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I have to program websites, but I rather don't like the static HTML nature. I prefer more of a client-server architecture.

Now I've figured, that with XMLhttp, you can basically dynamically update your page and send/request for information/action to/from a server. So this would basically cover the client area.

But to complete a client-server architecture, it is necessary for the server to send/request information, too, without being queried.

Is there any way, for example for a chat server, to send back a received message to all clients (the clients use a web browser) without that the clients have to query in a fixed interval? I want to implement that one can see while you type something in.

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You're talking about a "Push" operation from the web server, rather than having the client side code request new code, right? –  Nathan Tregillus Jan 15 '10 at 18:52
Correct ! I want to issue a server command that triggers a client action. –  Stefan Steiger Jan 16 '10 at 2:02

5 Answers 5

up vote 12 down vote accepted

There are several different ways to accomplish this. Some of them are already answered here, but I wanted to include a few more as well as my thoughts on them.

1. Polling

Frequent requests are made to the server to check for new info. This is the worst way to do this, but probably the easiest. If your site will have a low number of users, it might be worth doing it this way.

This can be accomplished by using setInterval(myFunction, n) in javascript to send XMLHttpRequests to the server every n milliseconds. Then, on the server, you respond to this with your new info, when you have it, or some message that implies no new info.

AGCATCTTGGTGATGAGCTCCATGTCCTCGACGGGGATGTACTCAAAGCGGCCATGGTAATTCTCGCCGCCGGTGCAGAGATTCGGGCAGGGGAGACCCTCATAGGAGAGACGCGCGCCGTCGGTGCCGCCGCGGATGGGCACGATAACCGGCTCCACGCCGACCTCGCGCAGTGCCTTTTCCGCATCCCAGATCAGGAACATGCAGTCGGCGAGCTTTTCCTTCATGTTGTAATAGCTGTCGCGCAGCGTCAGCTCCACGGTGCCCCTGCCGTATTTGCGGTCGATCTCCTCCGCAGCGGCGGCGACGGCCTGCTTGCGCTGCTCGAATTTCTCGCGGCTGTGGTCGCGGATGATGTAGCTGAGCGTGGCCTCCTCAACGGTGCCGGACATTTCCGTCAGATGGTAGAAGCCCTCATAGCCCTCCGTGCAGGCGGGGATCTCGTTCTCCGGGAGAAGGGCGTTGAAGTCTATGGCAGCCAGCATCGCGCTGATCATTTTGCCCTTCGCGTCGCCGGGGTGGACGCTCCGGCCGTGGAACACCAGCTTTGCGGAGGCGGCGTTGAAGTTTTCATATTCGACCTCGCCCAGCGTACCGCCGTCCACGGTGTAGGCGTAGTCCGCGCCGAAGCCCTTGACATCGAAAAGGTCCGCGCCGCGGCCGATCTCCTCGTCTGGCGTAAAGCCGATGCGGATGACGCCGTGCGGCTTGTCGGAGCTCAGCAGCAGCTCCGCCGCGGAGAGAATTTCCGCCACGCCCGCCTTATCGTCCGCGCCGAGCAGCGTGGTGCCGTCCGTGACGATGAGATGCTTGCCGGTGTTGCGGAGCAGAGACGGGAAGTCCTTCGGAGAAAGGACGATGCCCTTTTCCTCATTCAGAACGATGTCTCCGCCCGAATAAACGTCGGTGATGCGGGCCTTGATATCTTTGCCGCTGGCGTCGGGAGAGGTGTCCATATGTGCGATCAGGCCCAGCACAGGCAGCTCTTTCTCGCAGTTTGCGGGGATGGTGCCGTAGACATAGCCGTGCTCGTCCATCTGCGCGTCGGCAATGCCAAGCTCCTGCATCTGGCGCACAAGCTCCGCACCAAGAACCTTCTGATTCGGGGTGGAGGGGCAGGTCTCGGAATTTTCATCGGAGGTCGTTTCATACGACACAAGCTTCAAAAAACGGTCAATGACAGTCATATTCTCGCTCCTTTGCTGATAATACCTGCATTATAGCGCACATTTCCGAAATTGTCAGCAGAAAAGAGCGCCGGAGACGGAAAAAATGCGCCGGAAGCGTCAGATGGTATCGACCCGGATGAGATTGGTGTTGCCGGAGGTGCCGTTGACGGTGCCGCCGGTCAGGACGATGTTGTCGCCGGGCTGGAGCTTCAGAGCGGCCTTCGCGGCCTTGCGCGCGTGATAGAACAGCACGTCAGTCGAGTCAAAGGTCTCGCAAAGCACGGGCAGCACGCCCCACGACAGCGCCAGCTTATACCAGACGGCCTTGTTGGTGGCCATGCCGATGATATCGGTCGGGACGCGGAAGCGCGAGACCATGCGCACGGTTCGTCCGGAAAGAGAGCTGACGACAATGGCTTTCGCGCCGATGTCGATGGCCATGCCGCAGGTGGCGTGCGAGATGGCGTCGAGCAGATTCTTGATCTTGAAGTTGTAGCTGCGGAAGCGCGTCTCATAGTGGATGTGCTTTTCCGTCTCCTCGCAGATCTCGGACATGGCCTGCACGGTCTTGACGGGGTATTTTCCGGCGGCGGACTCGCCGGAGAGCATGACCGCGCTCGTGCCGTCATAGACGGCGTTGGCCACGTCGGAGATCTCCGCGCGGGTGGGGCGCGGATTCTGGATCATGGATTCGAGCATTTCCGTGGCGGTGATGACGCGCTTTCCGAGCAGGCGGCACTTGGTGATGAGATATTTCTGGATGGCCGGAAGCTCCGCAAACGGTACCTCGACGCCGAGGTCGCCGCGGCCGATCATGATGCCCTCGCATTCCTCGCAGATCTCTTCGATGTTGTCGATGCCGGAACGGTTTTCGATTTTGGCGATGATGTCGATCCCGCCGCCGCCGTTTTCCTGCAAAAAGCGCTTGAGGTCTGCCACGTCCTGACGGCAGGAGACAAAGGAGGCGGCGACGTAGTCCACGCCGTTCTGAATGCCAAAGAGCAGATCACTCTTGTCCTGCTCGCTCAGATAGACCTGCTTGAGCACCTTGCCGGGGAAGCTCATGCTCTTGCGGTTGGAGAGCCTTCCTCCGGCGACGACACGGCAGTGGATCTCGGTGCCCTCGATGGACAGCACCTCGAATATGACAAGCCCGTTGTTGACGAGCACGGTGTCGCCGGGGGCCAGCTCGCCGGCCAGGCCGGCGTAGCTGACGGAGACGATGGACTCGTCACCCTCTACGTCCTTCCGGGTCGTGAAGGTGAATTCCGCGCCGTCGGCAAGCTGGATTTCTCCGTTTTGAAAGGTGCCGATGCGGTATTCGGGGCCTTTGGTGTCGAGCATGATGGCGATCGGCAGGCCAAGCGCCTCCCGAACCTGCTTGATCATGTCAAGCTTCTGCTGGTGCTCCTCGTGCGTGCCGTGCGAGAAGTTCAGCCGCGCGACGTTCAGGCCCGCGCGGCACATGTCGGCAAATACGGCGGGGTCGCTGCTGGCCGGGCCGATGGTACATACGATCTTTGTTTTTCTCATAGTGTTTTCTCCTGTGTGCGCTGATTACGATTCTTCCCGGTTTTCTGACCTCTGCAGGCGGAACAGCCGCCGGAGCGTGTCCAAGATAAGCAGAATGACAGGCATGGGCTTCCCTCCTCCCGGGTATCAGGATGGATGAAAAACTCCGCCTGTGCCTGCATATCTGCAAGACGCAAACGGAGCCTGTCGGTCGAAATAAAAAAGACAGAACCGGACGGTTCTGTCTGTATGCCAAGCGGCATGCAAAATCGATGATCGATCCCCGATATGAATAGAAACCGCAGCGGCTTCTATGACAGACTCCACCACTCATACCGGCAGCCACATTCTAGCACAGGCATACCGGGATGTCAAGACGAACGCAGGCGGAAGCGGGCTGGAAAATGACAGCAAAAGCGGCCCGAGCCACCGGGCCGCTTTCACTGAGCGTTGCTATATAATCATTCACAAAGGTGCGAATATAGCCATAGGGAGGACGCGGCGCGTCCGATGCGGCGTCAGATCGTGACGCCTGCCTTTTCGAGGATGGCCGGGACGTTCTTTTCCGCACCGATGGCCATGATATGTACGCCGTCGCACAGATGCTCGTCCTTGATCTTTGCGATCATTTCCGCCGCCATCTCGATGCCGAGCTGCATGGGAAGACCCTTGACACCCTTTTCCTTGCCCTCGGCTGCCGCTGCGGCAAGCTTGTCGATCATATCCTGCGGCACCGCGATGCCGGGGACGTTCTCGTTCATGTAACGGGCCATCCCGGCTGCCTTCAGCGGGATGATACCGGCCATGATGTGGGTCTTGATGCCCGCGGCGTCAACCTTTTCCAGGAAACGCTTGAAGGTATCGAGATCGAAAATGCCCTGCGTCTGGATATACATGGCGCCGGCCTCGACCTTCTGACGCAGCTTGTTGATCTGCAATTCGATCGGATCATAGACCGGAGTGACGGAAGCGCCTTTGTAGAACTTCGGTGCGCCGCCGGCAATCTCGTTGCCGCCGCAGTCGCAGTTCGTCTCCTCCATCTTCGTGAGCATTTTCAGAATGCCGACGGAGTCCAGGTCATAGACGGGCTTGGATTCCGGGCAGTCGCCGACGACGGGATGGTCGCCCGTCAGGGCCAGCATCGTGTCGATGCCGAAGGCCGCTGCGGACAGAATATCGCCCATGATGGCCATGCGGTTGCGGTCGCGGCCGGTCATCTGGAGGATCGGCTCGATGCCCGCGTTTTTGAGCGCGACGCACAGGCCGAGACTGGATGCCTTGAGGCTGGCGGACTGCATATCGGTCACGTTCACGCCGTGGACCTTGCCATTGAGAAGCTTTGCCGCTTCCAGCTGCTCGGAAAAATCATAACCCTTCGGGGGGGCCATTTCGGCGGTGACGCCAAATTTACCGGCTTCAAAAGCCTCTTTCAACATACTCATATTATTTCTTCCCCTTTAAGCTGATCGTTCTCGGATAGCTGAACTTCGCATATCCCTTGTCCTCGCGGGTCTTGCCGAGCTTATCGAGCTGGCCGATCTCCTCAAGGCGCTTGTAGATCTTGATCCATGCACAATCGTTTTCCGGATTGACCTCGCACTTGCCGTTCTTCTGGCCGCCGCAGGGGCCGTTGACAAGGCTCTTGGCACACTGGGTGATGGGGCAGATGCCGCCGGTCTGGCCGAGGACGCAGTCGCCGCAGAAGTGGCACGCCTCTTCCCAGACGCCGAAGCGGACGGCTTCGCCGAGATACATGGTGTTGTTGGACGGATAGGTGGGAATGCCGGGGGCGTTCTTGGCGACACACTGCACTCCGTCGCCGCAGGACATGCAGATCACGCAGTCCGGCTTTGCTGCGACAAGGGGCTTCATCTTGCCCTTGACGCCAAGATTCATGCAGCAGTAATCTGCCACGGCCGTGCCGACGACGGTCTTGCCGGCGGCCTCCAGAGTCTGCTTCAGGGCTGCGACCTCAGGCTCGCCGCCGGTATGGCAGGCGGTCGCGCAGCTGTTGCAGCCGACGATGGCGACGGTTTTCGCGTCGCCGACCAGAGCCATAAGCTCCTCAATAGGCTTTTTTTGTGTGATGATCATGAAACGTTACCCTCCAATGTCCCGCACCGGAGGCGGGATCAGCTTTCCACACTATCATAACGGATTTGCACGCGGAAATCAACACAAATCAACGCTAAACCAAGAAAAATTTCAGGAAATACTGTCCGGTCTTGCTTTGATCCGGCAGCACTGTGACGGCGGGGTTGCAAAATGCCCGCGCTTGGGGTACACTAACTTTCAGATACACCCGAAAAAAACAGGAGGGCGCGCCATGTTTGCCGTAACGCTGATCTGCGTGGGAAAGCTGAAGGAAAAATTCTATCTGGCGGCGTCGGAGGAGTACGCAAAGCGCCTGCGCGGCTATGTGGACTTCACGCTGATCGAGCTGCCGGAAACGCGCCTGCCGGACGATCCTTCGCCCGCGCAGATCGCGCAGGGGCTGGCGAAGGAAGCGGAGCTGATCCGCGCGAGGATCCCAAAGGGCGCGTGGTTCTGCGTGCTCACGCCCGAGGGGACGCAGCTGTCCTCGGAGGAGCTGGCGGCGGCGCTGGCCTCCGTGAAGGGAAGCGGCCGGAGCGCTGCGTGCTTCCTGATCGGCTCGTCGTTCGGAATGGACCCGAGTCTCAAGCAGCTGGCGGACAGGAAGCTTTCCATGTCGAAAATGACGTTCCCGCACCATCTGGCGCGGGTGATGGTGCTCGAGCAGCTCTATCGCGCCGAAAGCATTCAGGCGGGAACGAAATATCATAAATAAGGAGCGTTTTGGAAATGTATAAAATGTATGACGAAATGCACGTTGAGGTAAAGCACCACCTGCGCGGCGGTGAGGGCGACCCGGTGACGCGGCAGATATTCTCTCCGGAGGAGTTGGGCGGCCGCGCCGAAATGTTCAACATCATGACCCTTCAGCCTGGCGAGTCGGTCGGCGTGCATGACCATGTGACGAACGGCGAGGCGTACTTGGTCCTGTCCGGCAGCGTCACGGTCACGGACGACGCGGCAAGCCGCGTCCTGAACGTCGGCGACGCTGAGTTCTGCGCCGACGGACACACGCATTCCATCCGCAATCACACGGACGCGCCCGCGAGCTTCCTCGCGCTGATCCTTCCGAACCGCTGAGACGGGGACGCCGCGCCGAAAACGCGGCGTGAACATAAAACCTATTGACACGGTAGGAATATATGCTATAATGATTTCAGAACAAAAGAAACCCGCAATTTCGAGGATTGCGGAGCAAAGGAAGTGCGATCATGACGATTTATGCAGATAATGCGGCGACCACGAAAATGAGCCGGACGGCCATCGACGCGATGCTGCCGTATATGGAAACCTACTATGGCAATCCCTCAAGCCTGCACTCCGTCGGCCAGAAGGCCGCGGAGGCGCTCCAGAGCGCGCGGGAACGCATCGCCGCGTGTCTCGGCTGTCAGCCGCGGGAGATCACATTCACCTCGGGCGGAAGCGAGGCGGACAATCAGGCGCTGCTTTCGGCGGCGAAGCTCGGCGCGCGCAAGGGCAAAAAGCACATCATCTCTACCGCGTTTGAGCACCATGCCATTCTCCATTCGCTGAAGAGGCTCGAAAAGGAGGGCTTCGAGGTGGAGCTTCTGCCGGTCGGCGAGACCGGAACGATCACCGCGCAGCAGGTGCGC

2. Long Polling

When the page is loaded, it makes a request to the server for new info. The server holds the connection open until there is something to send back. This method reduces the amount of network traffic used, but increases the resources used on the server. You can use this for a small number of users, but it doesn't scale very well.

The easiest way to do this is to have the page that handles the AJAX request simply wait for new information to be available, then respond. This can tie up a lot connections on your server. So, use with care.


COMET is basically long polling, but the server is setup properly for it. It knows that these connections aren't "real" and it uses less resources to handle them. This is a great solution for this problem, but it requires that the server is explicitly setup for this purpose. There are COMET servers and COMET addins for other popular servers, but it will require some setup and sometimes some money.

Implementing this on .NET isn't the easiest thing in the world. You can pay for solutions, try to find someone else's code that does something similar, or try to write it yourself. I've not found any decent free solutions for this. If someone else has, please comment.

4. RIA

Another solution would be to include Flash, Silverlight, or Java Applet on your page. People often do this by using a 1x1 object so that they can use Flash or Silverlight to talk to the server. If you don't mind adding the dependency, this is a decent solution. If you already know Silverlight or Flash, it could be relatively simple to implement.

You can find tutorials on the internet for each of these options.

5. Web Sockets